Should you freeze your credit? [Certain Times]

Did you know today is National Grouch Day? When I think of the top ten things that might make a physician grouchy, Identity Theft must be near the top of the list.

All the paperwork and the hassle it takes to reclaim the essence of who you are—your identity—is a total waste of a physician’s precious time.

And after hearing that one of my clients has had his identity stolen FOUR TIMES in a single year, I started thinking about ways to head off the problem.

The ultimate solution—nay, the Nuclear Option—is to lock down or “freeze” your credit. After all, what the identity thieves are really after is cash, and they use your ID to quietly open credit accounts in your name… then suck them dry.

When you freeze your credit, you seal your credit record from the prying eyes of anyone who would be interested in lending you money (legitimately or illegitimately) so that no credit can be opened in your name without your knowledge. And if you actually want someone to grant you credit, you must supply the credit reporting agency with a PIN to lift or “thaw” that security freeze.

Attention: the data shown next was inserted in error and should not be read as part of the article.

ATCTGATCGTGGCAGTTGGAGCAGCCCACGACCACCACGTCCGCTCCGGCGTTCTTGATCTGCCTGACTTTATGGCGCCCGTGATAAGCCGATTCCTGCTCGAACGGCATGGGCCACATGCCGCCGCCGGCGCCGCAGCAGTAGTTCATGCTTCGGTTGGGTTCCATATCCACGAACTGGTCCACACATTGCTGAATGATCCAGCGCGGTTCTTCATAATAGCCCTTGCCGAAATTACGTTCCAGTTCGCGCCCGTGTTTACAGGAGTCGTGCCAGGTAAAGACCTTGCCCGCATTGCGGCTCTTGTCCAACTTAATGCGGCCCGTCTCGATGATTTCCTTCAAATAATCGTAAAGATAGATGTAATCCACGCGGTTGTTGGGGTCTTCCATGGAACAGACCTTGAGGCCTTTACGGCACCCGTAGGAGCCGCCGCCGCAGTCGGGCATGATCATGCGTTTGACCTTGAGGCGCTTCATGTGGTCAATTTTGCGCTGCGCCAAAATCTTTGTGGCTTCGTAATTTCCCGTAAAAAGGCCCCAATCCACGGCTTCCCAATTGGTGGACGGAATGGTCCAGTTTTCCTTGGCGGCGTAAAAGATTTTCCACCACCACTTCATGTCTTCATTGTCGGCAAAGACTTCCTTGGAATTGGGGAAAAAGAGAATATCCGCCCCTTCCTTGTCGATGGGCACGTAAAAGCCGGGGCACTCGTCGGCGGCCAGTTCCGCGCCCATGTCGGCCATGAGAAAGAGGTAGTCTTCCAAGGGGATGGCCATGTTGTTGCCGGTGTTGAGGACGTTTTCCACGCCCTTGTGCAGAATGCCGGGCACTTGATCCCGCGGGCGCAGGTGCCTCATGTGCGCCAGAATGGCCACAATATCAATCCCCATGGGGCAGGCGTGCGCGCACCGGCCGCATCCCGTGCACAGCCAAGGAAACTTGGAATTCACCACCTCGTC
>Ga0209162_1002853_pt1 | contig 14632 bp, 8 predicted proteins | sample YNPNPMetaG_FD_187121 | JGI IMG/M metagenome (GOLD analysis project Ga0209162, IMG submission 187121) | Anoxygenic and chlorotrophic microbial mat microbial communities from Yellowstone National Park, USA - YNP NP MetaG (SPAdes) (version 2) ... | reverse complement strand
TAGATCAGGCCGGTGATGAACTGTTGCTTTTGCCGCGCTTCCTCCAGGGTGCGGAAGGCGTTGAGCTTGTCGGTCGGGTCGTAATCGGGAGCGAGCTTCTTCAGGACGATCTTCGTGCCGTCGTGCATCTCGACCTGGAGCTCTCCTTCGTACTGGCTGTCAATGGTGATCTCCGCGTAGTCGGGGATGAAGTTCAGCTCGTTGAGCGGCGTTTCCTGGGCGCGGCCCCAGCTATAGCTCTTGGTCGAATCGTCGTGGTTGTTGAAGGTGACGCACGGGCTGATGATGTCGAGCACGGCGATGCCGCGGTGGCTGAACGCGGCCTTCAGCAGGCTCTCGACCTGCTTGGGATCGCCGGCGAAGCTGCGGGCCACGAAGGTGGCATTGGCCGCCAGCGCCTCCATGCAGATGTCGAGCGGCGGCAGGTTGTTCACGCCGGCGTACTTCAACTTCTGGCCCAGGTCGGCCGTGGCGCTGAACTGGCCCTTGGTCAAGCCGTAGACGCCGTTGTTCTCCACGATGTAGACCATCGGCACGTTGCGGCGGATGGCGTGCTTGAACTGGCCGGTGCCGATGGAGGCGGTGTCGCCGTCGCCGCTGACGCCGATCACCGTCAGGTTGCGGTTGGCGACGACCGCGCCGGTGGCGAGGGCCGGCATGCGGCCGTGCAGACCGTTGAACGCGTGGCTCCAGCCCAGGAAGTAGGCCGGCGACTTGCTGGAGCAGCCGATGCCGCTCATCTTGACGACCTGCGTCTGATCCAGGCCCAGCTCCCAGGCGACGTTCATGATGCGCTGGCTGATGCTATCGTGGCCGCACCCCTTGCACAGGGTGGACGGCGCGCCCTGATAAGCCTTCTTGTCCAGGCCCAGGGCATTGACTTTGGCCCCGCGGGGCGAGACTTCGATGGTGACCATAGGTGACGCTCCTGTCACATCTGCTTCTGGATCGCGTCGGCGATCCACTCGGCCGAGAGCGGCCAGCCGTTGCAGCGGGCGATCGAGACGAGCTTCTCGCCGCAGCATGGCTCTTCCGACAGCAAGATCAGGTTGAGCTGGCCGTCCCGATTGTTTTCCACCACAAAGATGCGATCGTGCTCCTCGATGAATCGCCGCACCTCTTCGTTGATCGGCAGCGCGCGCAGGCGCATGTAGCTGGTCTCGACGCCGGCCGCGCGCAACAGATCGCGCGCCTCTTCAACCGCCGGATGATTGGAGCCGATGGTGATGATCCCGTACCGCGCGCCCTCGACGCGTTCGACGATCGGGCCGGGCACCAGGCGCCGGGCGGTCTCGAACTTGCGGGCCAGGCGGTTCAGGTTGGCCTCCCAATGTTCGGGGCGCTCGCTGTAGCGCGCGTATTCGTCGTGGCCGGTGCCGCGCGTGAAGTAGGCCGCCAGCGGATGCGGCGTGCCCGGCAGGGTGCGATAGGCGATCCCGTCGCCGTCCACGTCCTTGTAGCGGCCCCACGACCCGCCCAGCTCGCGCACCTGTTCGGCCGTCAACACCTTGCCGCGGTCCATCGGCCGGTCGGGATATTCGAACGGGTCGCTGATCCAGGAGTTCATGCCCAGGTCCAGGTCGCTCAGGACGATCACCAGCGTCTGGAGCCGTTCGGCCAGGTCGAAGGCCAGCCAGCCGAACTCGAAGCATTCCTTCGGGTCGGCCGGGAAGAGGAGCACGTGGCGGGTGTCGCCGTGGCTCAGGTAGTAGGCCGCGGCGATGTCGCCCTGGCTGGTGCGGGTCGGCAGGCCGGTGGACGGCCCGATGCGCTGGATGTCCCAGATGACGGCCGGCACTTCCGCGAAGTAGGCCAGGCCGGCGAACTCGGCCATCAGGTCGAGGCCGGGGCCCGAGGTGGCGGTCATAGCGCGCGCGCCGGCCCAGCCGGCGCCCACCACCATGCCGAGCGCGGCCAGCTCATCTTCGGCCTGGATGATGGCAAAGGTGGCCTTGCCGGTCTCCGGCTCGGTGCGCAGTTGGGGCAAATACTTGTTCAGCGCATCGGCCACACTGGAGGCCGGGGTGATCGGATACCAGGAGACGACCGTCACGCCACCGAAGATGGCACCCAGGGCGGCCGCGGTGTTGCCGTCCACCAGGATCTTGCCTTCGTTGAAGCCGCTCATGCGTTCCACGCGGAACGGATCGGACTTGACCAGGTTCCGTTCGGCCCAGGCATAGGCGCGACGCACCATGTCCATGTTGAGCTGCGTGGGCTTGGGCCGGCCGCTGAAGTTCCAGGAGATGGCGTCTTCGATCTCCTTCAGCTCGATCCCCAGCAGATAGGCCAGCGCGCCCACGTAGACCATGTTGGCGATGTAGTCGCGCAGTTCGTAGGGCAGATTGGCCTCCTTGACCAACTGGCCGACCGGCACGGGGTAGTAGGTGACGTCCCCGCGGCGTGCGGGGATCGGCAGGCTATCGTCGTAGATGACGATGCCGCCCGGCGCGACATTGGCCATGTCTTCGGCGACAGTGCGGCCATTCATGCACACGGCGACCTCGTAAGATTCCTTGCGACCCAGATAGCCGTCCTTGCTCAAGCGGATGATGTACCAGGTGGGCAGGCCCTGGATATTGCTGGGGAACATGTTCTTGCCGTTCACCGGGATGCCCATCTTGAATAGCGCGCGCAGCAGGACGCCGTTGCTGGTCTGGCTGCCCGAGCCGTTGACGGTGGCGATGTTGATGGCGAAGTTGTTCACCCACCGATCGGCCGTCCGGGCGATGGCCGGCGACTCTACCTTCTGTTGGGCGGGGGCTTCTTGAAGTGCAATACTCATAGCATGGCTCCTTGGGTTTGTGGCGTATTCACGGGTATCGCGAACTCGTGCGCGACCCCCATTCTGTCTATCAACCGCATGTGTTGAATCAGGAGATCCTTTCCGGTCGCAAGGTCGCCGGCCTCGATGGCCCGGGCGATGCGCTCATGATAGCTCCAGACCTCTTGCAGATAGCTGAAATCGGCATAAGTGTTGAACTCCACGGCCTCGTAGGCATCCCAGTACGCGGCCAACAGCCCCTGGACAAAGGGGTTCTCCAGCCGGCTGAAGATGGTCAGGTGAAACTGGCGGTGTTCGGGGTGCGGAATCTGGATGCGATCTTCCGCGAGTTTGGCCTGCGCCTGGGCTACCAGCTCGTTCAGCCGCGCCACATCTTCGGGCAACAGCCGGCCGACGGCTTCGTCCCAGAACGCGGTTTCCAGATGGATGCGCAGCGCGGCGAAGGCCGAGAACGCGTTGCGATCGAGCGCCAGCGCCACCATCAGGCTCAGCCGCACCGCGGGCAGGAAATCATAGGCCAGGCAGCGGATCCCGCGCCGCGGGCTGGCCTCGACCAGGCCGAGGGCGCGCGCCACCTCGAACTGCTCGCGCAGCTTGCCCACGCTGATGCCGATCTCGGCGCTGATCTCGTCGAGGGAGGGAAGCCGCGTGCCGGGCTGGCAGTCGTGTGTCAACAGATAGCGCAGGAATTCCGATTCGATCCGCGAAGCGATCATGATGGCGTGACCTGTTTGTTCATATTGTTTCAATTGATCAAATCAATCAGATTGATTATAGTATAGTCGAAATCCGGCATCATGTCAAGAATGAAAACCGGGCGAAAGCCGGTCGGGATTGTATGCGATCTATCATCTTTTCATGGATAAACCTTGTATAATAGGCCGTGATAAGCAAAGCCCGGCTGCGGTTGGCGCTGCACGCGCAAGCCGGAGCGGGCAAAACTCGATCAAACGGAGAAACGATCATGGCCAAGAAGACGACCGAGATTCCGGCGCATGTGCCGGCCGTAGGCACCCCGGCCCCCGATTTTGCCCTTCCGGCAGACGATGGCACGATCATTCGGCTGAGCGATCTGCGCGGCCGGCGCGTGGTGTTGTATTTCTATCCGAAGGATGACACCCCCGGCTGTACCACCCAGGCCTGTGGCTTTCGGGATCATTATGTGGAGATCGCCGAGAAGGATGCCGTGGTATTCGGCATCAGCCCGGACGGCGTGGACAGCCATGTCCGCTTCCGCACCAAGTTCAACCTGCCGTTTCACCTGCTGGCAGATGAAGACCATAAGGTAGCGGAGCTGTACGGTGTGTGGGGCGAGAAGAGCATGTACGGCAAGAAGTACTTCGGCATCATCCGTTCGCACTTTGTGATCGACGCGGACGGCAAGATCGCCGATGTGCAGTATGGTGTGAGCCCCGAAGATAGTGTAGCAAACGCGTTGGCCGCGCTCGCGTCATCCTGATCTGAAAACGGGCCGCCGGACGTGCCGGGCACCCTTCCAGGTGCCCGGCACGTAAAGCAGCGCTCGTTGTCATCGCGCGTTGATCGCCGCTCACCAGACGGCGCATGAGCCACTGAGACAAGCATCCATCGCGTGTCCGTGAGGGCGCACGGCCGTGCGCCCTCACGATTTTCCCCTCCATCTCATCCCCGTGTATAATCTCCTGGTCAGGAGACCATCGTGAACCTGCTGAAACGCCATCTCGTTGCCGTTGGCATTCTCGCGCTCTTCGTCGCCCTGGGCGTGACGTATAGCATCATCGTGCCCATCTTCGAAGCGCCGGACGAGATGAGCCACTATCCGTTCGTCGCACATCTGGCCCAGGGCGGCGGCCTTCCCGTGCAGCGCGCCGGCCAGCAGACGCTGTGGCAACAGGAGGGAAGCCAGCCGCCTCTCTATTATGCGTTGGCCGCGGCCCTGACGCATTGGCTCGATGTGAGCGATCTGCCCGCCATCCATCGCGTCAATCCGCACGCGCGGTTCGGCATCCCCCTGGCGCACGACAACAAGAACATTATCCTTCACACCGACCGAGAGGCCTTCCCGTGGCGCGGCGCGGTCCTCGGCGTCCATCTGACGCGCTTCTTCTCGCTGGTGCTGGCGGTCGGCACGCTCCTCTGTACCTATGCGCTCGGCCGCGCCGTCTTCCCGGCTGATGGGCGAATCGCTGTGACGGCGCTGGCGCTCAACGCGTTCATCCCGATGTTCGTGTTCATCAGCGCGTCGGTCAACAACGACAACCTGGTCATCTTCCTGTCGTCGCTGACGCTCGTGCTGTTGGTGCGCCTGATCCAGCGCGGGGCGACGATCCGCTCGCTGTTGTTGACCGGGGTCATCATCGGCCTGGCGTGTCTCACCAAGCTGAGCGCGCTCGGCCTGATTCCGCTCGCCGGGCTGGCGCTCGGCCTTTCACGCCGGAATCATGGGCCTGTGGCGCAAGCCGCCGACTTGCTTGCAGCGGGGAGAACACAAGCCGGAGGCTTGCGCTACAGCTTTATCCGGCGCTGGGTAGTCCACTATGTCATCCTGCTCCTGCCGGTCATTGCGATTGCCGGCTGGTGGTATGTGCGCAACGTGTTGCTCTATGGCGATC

To see exactly what is involved, I recently froze my own credit.

It took me about 30 minutes and cost me $30 to freeze my credit with all three agencies. The hardest part of the whole thing was finding the exact URLs for the webpages that allowed me to do this, so I’m giving them to you today in hopes that it will save you time:

So the credit freeze is quick, cheap, and easy, but should you do it?

I say the answer is “yes” unless you (a) plan to apply for a loan in the next 30 days or (b) you think you’re likely to lose the 10-digit PIN that can lift the freeze.

Physicians who regularly apply for credit, like those who use credit lines in the practices they own, should also think twice before proceeding.

Everybody else has LOTS to gain from this, like avoiding all the headaches that go with sorting out the carnage for cratered credit.

Don’t worry about your existing loans and lines of credit. They won’t be impacted at all. And freezing your credit does nothing to reduce your credit score.

Ultimately, every physician must weigh the odds of being victimized against the administrivia of instituting the freeze. But to me, the investment of time seems like a no-brainer, and the peace of mind is priceless.